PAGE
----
The Energy Charter Treaty Contracting Parties are providing political and diplomatic support to the expansion activities of the Energy Charter Secretariat, either in the form of direct engagement with relevant countries or designating Energy Charter Liaison Embassies (ECLEs) on a voluntary basis in targeted countries (as defined in Annex 3 of CCDEC201203). While the establishment of an ECLE entails no additional financial burden, it would enhance their political presence and prestige in the targeted regions.
Member Governments also contribute to the promotion of the Energy Charter principles, develop cooperation with ECLE host countries in areas covered by the Energy Charter Treaty and encourage these countries to accede to the Treaty.
The establishment of the Energy Charter Liaisons Embassies evolved into a robust and efficient instrument for the Energy Charter’s political support in targeted countries. The table below gives an overview of the existing ECLEs (four more are being currently under discussion):
|Morocco (preparing accession reports)
|The Netherlands (2012)
|Türkiye (2014) Germany (2013)
|Slovak Republic (2014)
|Montenegro (acceded to the Treaty)
|Slovak Republic (2012)
|United Arab Emirates
* Due to security reasons, the work of the Embassy in Tripoli, Libya, has been temporarily put on hold
Energy Charter Liaison Embassies achievements
The Liaison Embassy of The Netherlands in Rabat has been assisting the local authorities and the Secretariat since 2012. As a result, Morocco announced at The Hague Conference that it will accede to the Energy Charter Treaty. The Energy Charter Conference is expected to approve the accession reports by the end of 2015. The Rabat Energy Charter Forum in February 2015 was organised by the Netherlands and by the Secretariat to consolidate Morocco’s accession to the Treaty.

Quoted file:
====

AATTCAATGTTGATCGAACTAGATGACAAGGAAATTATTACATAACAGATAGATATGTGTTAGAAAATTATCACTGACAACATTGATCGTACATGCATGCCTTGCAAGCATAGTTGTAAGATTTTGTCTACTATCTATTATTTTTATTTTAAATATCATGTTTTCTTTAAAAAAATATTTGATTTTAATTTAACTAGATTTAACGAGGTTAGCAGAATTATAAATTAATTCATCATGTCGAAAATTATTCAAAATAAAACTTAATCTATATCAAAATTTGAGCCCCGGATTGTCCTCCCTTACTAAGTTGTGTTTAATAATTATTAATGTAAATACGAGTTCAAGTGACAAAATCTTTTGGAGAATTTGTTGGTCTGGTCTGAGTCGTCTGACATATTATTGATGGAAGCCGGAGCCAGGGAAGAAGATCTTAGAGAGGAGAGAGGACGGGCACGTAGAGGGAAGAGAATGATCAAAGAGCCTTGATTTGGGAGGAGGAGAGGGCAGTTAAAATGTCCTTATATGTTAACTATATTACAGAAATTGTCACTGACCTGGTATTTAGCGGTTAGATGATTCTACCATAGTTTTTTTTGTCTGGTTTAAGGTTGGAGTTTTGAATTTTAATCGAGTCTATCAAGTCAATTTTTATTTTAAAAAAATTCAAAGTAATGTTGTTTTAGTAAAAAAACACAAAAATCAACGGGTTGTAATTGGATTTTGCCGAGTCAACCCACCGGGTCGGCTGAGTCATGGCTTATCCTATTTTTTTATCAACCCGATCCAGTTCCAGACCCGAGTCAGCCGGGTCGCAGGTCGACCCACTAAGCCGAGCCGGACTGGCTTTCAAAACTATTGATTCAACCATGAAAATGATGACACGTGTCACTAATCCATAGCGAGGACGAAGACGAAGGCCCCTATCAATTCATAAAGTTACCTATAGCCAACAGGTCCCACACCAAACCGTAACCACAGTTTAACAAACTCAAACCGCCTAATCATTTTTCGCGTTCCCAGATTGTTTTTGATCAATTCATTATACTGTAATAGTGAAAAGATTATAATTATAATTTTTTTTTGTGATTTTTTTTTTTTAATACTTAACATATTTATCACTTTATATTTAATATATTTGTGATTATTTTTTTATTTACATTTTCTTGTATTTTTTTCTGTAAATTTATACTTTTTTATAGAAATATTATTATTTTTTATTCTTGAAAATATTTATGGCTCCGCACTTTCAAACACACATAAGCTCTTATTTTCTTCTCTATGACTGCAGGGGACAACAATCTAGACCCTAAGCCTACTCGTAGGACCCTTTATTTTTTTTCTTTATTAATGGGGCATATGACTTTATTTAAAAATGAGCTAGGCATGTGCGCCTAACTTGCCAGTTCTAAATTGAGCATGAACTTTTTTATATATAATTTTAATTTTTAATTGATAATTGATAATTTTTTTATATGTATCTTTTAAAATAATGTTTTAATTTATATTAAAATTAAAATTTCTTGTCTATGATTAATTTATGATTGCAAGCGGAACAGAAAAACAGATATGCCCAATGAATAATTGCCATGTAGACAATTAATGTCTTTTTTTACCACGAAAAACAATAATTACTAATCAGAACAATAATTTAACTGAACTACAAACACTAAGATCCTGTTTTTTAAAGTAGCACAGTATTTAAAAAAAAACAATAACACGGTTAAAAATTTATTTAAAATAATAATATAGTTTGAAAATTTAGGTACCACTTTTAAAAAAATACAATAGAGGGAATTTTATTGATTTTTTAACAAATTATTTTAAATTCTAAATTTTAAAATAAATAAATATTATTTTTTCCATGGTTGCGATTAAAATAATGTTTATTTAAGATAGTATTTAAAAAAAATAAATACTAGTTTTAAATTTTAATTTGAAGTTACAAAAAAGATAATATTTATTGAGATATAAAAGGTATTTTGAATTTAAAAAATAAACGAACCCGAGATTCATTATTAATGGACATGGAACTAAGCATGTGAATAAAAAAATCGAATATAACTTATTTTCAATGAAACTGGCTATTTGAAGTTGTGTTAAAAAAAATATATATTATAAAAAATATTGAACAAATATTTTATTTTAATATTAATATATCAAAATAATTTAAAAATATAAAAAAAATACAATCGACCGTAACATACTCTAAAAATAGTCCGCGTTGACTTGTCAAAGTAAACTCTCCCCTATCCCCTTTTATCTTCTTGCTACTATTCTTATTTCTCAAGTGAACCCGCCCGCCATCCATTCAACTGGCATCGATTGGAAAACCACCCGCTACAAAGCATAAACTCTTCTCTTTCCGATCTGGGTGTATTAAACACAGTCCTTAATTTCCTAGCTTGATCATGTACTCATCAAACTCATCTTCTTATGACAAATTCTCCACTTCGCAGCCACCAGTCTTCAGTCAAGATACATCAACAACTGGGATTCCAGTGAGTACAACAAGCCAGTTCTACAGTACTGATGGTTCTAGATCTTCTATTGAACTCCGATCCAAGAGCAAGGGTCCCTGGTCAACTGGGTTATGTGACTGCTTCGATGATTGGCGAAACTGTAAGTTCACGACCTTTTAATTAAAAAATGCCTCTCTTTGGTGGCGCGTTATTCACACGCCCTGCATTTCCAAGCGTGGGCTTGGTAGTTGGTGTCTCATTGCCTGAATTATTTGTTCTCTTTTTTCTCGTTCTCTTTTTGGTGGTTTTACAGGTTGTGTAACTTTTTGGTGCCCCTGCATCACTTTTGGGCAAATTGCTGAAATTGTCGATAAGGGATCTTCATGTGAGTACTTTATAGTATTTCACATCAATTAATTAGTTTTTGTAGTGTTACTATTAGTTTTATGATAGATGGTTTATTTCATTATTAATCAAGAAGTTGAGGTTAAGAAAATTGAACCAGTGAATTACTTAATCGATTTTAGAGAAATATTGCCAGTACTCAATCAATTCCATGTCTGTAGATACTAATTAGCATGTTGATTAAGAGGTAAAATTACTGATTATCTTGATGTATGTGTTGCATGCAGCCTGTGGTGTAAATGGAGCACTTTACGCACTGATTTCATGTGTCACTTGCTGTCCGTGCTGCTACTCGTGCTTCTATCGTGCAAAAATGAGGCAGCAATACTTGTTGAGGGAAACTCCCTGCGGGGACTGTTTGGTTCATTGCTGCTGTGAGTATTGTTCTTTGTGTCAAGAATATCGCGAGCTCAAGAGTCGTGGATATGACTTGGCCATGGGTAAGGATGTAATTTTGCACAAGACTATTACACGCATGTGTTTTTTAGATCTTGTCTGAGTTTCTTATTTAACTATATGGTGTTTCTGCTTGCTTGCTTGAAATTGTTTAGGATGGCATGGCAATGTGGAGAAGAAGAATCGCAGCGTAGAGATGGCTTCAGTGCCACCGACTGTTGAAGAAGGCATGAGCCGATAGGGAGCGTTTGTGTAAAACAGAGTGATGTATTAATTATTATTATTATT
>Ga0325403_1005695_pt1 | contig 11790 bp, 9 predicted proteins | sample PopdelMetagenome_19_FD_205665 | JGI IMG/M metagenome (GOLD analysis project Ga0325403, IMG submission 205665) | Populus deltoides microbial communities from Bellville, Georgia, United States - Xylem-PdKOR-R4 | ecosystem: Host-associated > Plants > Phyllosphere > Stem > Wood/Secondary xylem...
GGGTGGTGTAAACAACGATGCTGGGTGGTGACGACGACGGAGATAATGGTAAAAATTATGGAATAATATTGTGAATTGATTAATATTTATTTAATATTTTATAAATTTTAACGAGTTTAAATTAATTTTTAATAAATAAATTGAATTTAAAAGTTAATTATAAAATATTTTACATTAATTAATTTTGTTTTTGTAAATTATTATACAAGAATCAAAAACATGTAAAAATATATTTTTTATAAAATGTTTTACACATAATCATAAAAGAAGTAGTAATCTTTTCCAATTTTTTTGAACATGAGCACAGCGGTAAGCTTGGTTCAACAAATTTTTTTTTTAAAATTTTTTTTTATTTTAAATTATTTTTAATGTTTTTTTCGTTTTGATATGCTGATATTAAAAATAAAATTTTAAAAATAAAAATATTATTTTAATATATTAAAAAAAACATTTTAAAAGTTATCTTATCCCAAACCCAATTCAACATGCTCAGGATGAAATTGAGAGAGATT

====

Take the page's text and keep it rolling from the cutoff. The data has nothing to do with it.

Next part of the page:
Pakistan signed the International Energy Charter in The Hague conference and thereby expressed its commitment to the Energy Charter Process. The Turkish Liaison Embassy in Islamabad is providing support to the Secretariat in its communication with Pakistan since 2013.
The Embassy of Türkiye in Tunis also became a liaison Embassy in 2014. Ambassador Omer Girgin visited the Minister of Industry and Energy of Tunisia twice accompanied by the Energy Charter Secretariat's officials and the Ambassador of Germany.
Its Embassy in Libya was appointed as a liaison for the Energy Charter in Tripoli. Due to the instability in the region, the activities have been suspended.
Its Embassy in Tunis has provided support to the Secretariat to facilitate the communication between the Secretariat and the Government of Tunisia. The Embassy of Germany in Tunisia became an ECLE in April 2013. The Ambassador of Germany raised the Energy Charter issue during several meetings with Mr. Nidhal Ouerfelli, Secretary of State in charge of Energy in the Ministry of Industry as well as with the Minister of Industry Mehdi Jom’a who was later appointed as the Prime Minister.
The Embassy, in coordination with GIZ, organised several events with different actors in the energy sector of Tunisia. On the margins of these activities, the benefits of the Energy Charter Treaty for investment promotion and protection were highlighted for the private and public sector in the energy industry in Tunisia.
The Energy Charter Secretariat was also the co-orgaiser of ENERSOL Conference to which German Ambassador and GIZ were invited to give presentations on the Energy Charter.
Montenegro has ratified the Energy Charter Treaty and will accede to the Treaty on 7 December 2015. The Embassy of the Slovak Republic has provided essential support in liaising with the authorities and facilitating communication and follow up since 2012.
Serbia signed the International Energy Charter on 20 May 2015. The support of the Slovak Liaison Embassy has been instrumental in furthering the consultations for ratification of the Energy Charter Treaty.
Vietnam has been introduced to the Energy Charter Process recently through the efforts of the Embassy of Hungary.